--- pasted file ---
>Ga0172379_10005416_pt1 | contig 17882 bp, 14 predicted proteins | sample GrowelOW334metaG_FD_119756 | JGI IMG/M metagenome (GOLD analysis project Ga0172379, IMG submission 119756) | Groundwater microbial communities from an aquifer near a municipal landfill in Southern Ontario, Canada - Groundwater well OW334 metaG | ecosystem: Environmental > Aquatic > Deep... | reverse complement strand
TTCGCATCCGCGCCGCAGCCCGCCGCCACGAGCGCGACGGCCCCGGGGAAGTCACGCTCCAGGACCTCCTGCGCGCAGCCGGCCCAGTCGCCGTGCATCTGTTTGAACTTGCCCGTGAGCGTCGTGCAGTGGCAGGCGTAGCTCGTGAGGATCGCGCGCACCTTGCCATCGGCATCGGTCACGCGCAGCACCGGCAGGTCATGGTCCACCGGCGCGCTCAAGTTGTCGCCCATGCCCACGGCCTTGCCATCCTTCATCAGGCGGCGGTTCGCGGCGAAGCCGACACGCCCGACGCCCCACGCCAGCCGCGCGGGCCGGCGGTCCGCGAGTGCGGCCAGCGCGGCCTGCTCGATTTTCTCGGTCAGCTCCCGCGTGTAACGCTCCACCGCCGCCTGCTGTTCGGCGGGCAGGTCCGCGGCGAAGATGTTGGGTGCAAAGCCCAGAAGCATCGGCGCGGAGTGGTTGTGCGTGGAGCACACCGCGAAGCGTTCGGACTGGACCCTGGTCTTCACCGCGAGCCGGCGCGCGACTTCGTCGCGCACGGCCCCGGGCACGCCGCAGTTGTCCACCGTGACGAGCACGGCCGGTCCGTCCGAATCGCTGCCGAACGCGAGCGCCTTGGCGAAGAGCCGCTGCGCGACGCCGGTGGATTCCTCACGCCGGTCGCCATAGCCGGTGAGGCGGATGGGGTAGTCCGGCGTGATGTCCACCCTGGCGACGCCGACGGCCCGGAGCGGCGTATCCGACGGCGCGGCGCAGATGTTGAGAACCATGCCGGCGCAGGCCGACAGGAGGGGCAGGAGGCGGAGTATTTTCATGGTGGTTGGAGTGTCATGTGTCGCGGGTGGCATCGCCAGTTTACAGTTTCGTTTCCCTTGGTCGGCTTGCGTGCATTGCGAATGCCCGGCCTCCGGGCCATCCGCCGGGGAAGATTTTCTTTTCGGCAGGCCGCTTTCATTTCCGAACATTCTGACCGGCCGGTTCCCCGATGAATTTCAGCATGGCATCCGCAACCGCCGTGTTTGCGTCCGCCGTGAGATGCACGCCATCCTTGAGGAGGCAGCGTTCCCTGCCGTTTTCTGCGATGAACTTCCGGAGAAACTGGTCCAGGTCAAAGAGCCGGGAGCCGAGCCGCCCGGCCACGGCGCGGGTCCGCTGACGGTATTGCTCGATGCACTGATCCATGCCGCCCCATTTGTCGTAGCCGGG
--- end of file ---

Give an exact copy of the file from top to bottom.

>Ga0172379_10005416_pt1 | contig 17882 bp, 14 predicted proteins | sample GrowelOW334metaG_FD_119756 | JGI IMG/M metagenome (GOLD analysis project Ga0172379, IMG submission 119756) | Groundwater microbial communities from an aquifer near a municipal landfill in Southern Ontario, Canada - Groundwater well OW334 metaG | ecosystem: Environmental > Aquatic > Deep... | reverse complement strand
TTCGCATCCGCGCCGCAGCCCGCCGCCACGAGCGCGACGGCCCCGGGGAAGTCACGCTCCAGGACCTCCTGCGCGCAGCCGGCCCAGTCGCCGTGCATCTGTTTGAACTTGCCCGTGAGCGTCGTGCAGTGGCAGGCGTAGCTCGTGAGGATCGCGCGCACCTTGCCATCGGCATCGGTCACGCGCAGCACCGGCAGGTCATGGTCCACCGGCGCGCTCAAGTTGTCGCCCATGCCCACGGCCTTGCCATCCTTCATCAGGCGGCGGTTCGCGGCGAAGCCGACACGCCCGACGCCCCACGCCAGCCGCGCGGGCCGGCGGTCCGCGAGTGCGGCCAGCGCGGCCTGCTCGATTTTCTCGGTCAGCTCCCGCGTGTAACGCTCCACCGCCGCCTGCTGTTCGGCGGGCAGGTCCGCGGCGAAGATGTTGGGTGCAAAGCCCAGAAGCATCGGCGCGGAGTGGTTGTGCGTGGAGCACACCGCGAAGCGTTCGGACTGGACCCTGGTCTTCACCGCGAGCCGGCGCGCGACTTCGTCGCGCACGGCCCCGGGCACGCCGCAGTTGTCCACCGTGACGAGCACGGCCGGTCCGTCCGAATCGCTGCCGAACGCGAGCGCCTTGGCGAAGAGCCGCTGCGCGACGCCGGTGGATTCCTCACGCCGGTCGCCATAGCCGGTGAGGCGGATGGGGTAGTCCGGCGTGATGTCCACCCTGGCGACGCCGACGGCCCGGAGCGGCGTATCCGACGGCGCGGCGCAGATGTTGAGAACCATGCCGGCGCAGGCCGACAGGAGGGGCAGGAGGCGGAGTATTTTCATGGTGGTTGGAGTGTCATGTGTCGCGGGTGGCATCGCCAGTTTACAGTTTCGTTTCCCTTGGTCGGCTTGCGTGCATTGCGAATGCCCGGCCTCCGGGCCATCCGCCGGGGAAGATTTTCTTTTCGGCAGGCCGCTTTCATTTCCGAACATTCTGACCGGCCGGTTCCCCGATGAATTTCAGCATGGCATCCGCAACCGCCGTGTTTGCGTCCGCCGTGAGATGCACGCCATCCTTGAGGAGGCAGCGTTCCCTGCCGTTTTCTGCGATGAACTTCCGGAGAAACTGGTCCAGGTCAAAGAGCCGGGAGCCGAGCCGCCCGGCCACGGCGCGGGTCCGCTGACGGTATTGCTCGATGCACTGATCCATGCCGCCCCATTTGTCGTAGCCGGG